Quieting Thoughts About Life
James 5:7-8
Be patient therefore, brothers, to the coming of the Lord. Behold, the farmer waits for the precious fruit of the earth…

I. THERE IS A PERIOD HASTENING ON THAT WILL TERMINATE FOR EVER THE TRIALS OF THE GOOD. This period is not far off. It really takes place with the individual man at death. It emphatically "draweth nigh," and emphatically may it be said to us all, "The Judge standeth at the door." It is not something that is far off in the distant ages; it is all but transpiring. We shall soon have struck the last blow in life's battle, and won the crown; heaved over the last billows in life's ocean, and reached the desired haven.

II. THE TRIALS OF THE GOOD ARE CONGRUOUS WITH THE PRESENT STATE OF OUR HISTORY. It is a fitful spring with us — a moral April: the struggle of sunshine and shower — the genial glow and the nipping frost. It is a season of fluctuation, not settledness: outlay, not income: labour, not wages: seeds, not results. It is the season for burying the grain, not for plucking the golden ear. It is wise and well for the husbandman to labour patiently in the spring, for he has the assurance from testimony and experience that the glorious summer will reward him for his toil.

III. A MORAL ENDURANCE OF TRIALS IS ESSENTIAL TO AMIABILITY OF CHARACTER. The man who has not that "patience" which results from a loving confidence in the character and a loving acquiescence in the will of the Supreme Ruler, will feel an annoyance in every trial. He will pass through the trials of life, as we have sometimes seen a little cur passing through a hailstorm, barking at every step. But the man who cultivates this magnanimous quality of soul will be, in trial, like the imperial bird in the storm, when beaten down from its heavenly flight, it still keeps its wings expanded, looks calmly up, and with the first gleams of sunshine soars away into the radiant and the high again.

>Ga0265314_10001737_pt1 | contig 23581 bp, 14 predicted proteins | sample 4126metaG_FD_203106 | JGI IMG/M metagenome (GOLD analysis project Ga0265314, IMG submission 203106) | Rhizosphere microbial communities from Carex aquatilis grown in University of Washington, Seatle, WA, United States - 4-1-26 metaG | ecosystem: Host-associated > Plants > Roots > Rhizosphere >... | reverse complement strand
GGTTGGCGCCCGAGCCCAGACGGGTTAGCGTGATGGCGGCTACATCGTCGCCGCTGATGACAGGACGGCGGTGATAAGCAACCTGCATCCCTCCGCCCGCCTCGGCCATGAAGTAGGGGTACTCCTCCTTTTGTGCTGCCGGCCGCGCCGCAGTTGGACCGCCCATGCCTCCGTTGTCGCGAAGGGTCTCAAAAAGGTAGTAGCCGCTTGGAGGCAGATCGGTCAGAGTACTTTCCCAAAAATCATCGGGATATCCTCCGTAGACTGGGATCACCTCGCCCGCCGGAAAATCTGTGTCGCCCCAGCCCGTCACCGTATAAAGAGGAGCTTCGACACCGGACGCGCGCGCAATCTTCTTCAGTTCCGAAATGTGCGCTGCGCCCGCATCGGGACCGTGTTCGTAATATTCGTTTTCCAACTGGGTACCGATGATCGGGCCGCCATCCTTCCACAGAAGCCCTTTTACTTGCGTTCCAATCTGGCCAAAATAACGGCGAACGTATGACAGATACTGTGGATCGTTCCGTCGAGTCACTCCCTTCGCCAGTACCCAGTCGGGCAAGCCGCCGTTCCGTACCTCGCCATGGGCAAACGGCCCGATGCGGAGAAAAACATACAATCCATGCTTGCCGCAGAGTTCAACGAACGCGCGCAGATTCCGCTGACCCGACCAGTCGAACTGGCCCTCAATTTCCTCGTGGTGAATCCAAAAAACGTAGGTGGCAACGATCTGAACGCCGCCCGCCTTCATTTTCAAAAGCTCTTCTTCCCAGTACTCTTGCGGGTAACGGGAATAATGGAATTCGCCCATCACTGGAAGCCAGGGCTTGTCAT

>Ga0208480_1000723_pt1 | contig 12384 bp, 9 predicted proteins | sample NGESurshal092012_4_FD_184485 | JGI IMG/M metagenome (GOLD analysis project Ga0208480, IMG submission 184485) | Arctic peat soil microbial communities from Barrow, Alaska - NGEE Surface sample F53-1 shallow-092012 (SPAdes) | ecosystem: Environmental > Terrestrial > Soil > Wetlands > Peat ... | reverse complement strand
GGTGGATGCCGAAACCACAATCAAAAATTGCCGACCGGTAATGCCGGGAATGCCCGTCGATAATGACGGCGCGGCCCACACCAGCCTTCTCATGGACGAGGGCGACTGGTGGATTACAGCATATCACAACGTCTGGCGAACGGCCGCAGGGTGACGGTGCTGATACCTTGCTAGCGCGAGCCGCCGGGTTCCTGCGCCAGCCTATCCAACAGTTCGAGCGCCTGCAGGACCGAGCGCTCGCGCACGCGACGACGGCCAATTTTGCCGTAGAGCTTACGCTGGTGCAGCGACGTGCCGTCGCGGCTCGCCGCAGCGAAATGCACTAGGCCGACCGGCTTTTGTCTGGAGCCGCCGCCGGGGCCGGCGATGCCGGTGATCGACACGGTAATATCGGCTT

IV. THE GREATEST TRIALS HAVE BEEN ENDURED BY THE MOST ILLUSTRIOUS MEN IN HISTORY. "The prophets" were men of genius and of God; great in talent and in virtue, the loyal servants and moral organs of Heaven; the most majestic trees in the forest, the brightest stairs in the firmament of their race. Yet they suffered (Matthew 23:37; Acts 7:32). The morally great have always been sufferers.

V. TRIALS HAVE EVER BEEN THE CONDITION OF TRULY HEROIC AND HONOURED LIVES "We count them happy which endure" — not only because affliction tendeth to spiritual good (2 Corinthians 4:17, 18), but because they are enabled by their sufferings, when rightly endured, to display the highest attributes of greatness. In the history of true men, when the sun of prosperity goes down, the brightest orbs of virtue come out to light up the moral firmament of the world.


(D. Thomas.)

Parallel Verses
KJV: Be patient therefore, brethren, unto the coming of the Lord. Behold, the husbandman waiteth for the precious fruit of the earth, and hath long patience for it, until he receive the early and latter rain.

WEB: Be patient therefore, brothers, until the coming of the Lord. Behold, the farmer waits for the precious fruit of the earth, being patient over it, until it receives the early and late rain.

Persuasives to Patience
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